It's Just Business. This story was the trigger that started my two year journey through the desert of non-writing, which was followed by the desert of the chat rooms, which was followed by the bountiful valley of blogging. I know, it's hard to imagine that a story could wield so much power and influence in a person's chosen field of endeavor, but it did.

I started writing this story, originally titled "Cedar Mountain Ecstasy", then "Ecstasy", then "E", before settling on the current title, in the winter of 2006. I came to screeching halt in the spring of 2007, because quite frankly, I wrote myself into a corner with no way out. Because I was drawing and shooting blanks, I decided to take a break and surf the world wide web. I went to my local papers website and went to comment on a story. The end result of that one comment was an introduction to the chat rooms, of which I spent 3 1/4 solid years participating in. I met some great people and some not-so-great people. One of those great people like my writings so much that he suggested I move to the blog world, which I did in May 2008, and I haven't looked back since.

Anyways, that story was my second attempt at writing two separate plots that met up at the end (the first was the original version of Betrayed!). The main plot involved a low level drug dealer who got caught up in the depraved lifestyle of his boss's supremely flaky girlfriend. Other plot elements involved not only the his boss, but another high-level drug dealer who was looking for monies owed to him by the flaky girlfriend. The secondary plot featured the drug dealer's boss making an appearance at a funeral. I have been working on this story on and off since 2007 and it still isn't completely finished yet. I still have to flesh out one key component and then it will be done, I hope. Overall, this story has a great balance of sex, violence, and a great chase scene as a climax.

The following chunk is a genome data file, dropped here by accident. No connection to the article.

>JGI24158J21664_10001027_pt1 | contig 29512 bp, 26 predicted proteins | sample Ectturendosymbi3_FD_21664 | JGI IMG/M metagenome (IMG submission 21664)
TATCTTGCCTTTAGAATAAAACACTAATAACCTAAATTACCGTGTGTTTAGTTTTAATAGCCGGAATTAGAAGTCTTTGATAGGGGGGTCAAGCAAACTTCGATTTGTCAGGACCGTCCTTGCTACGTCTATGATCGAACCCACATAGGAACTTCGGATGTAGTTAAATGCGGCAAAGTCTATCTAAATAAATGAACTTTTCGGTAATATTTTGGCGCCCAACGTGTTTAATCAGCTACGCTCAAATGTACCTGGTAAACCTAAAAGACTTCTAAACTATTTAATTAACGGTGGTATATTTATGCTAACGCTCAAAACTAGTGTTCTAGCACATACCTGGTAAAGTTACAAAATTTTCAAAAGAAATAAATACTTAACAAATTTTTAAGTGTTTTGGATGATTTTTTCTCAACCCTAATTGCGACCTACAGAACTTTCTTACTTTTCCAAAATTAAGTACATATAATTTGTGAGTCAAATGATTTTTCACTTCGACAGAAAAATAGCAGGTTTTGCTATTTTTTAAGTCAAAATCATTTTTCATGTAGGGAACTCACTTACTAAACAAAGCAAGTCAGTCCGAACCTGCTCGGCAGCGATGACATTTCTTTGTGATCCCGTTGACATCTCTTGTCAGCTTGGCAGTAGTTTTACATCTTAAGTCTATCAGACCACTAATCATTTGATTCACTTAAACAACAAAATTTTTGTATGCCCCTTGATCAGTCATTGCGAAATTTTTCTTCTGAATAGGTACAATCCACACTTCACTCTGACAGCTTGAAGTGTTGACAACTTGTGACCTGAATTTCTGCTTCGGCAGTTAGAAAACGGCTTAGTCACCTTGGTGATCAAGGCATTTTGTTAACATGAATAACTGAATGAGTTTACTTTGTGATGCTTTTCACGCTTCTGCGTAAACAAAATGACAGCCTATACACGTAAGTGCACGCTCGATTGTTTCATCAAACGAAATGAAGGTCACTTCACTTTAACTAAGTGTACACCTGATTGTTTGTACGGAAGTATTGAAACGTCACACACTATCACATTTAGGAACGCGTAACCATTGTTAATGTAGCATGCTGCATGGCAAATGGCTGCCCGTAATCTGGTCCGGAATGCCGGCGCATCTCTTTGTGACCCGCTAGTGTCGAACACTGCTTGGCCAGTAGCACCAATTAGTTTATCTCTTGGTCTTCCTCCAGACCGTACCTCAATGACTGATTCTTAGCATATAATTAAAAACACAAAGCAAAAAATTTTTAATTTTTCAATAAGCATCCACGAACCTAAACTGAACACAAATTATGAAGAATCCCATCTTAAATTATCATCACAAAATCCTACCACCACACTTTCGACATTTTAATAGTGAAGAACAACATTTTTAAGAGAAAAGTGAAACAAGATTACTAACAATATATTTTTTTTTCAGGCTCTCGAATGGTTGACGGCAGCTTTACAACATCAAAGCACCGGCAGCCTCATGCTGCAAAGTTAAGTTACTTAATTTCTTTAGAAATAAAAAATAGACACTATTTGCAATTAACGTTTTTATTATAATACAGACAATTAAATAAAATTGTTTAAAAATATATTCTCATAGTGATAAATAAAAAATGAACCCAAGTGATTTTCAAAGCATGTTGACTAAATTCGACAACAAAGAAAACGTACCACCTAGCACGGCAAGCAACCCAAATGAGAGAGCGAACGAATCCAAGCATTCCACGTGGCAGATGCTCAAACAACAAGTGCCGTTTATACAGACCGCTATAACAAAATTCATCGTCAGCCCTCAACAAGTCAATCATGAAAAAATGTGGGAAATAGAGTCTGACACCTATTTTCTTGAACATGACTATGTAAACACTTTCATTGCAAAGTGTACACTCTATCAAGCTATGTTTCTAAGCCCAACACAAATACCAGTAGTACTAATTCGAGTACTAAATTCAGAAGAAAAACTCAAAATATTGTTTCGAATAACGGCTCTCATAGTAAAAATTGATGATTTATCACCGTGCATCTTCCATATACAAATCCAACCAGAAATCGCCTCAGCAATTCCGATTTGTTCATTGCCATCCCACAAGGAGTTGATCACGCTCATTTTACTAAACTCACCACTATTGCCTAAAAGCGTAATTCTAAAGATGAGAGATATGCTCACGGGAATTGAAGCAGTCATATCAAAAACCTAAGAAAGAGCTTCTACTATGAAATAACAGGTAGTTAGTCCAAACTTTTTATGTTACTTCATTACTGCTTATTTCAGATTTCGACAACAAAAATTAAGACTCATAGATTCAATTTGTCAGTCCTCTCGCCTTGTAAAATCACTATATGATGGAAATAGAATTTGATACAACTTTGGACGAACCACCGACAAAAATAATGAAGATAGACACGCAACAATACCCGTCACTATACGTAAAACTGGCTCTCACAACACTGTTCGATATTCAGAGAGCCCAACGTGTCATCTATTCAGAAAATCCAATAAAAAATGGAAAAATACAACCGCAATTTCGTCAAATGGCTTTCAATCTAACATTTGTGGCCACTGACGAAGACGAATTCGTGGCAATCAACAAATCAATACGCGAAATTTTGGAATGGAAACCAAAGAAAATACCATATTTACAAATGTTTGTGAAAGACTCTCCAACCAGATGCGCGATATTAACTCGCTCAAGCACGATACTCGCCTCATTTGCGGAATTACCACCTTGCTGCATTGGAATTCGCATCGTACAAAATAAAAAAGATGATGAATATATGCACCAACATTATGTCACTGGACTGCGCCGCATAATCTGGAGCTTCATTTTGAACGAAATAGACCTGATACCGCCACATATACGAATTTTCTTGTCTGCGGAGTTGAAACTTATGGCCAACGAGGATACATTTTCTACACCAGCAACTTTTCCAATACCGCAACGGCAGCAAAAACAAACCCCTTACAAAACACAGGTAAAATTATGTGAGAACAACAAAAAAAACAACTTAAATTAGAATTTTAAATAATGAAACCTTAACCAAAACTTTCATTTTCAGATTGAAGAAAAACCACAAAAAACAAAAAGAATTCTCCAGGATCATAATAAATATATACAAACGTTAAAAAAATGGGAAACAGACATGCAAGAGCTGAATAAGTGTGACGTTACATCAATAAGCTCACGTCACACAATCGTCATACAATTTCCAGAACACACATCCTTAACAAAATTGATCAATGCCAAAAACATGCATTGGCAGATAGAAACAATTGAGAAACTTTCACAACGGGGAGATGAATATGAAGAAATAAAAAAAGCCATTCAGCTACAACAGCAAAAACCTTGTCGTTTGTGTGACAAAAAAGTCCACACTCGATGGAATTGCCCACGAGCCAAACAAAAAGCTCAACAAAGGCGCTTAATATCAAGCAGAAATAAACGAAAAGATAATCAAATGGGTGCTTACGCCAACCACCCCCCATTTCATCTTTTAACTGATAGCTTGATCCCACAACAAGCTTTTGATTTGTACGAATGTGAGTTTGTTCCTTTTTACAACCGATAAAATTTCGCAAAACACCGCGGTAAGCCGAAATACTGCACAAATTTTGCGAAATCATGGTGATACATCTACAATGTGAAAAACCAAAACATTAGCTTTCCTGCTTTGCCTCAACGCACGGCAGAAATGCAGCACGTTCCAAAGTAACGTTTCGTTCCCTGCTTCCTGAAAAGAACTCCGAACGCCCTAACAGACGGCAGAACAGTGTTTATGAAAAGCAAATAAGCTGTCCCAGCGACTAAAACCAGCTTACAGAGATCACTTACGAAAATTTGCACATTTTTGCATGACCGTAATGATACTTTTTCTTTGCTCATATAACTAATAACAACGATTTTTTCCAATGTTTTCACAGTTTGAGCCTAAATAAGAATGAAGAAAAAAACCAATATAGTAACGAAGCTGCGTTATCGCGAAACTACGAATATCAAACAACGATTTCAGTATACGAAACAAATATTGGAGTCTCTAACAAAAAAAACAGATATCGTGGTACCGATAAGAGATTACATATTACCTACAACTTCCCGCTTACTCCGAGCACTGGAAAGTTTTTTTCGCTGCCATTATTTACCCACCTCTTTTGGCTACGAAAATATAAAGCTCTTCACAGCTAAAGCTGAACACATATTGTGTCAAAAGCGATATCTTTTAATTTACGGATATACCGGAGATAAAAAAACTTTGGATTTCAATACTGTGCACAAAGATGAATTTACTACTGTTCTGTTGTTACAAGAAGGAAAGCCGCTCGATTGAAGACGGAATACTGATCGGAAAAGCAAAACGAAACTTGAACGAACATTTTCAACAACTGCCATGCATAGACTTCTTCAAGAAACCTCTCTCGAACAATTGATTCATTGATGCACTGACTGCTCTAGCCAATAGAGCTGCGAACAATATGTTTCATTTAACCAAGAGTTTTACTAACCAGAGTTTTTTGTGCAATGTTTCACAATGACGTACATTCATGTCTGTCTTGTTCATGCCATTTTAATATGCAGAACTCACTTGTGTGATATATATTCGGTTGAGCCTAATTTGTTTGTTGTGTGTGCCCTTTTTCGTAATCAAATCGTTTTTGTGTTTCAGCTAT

There really isn't any question to be had with this post, only a very long answer, or rather, simply thinking out loud, in that I'm trying to come up with a rational explanation to myself and to everyone else as to why my writing has a tendency to be cyclical.

For those of you who aren't writers, I apologize for the length of the post and for the fact that it takes up about five pages spread out over two blogs, but it really was something I wanted to talk about and get off my chest. For those of you who are writers, I'm sure you experienced something like this at one time or another in your careers, so you can probably related to the aggravation/stress I'm going through with my writing right now.

I would like to close out this post with a quote that a former supervisor of mine used to say whenever her frustration with dealing with the state would boil over.

"It's never simple!"


  1. You are keeping quite a track record of your writing history which is something I do as well. How do you know where you're going if you don't know where you've been.

  2. David: So very true.

    Whenever I take a look at what I wrote back then and compare it to what I got written now, it's very surprising to see just how far all the aspects of my writing have come.

    I still got a lot of work ahead of me, but I suppose its the pleasure of the journey that will still keep me going, in spite of the potholes that I seem to throw in my way from time to time.

  3. interesting.

    i blog cuz i love to write. and write cuz i love to blog...I know that sounds odd, but both have a place in my writing now...

    i look forward to seein more of what you write about...

    bruce johnson jadip
    stupid stuff i see and hear
    Bruce’s guy book
    the guy book
    Dreamodel Guy

  4. Bruce: I originally started blogging because I needed a place where I could bloviate in peace and not worry about being censored like I was in the chat rooms. Within a year it became a place to not only bloviate about things but to practice my writing skills as well.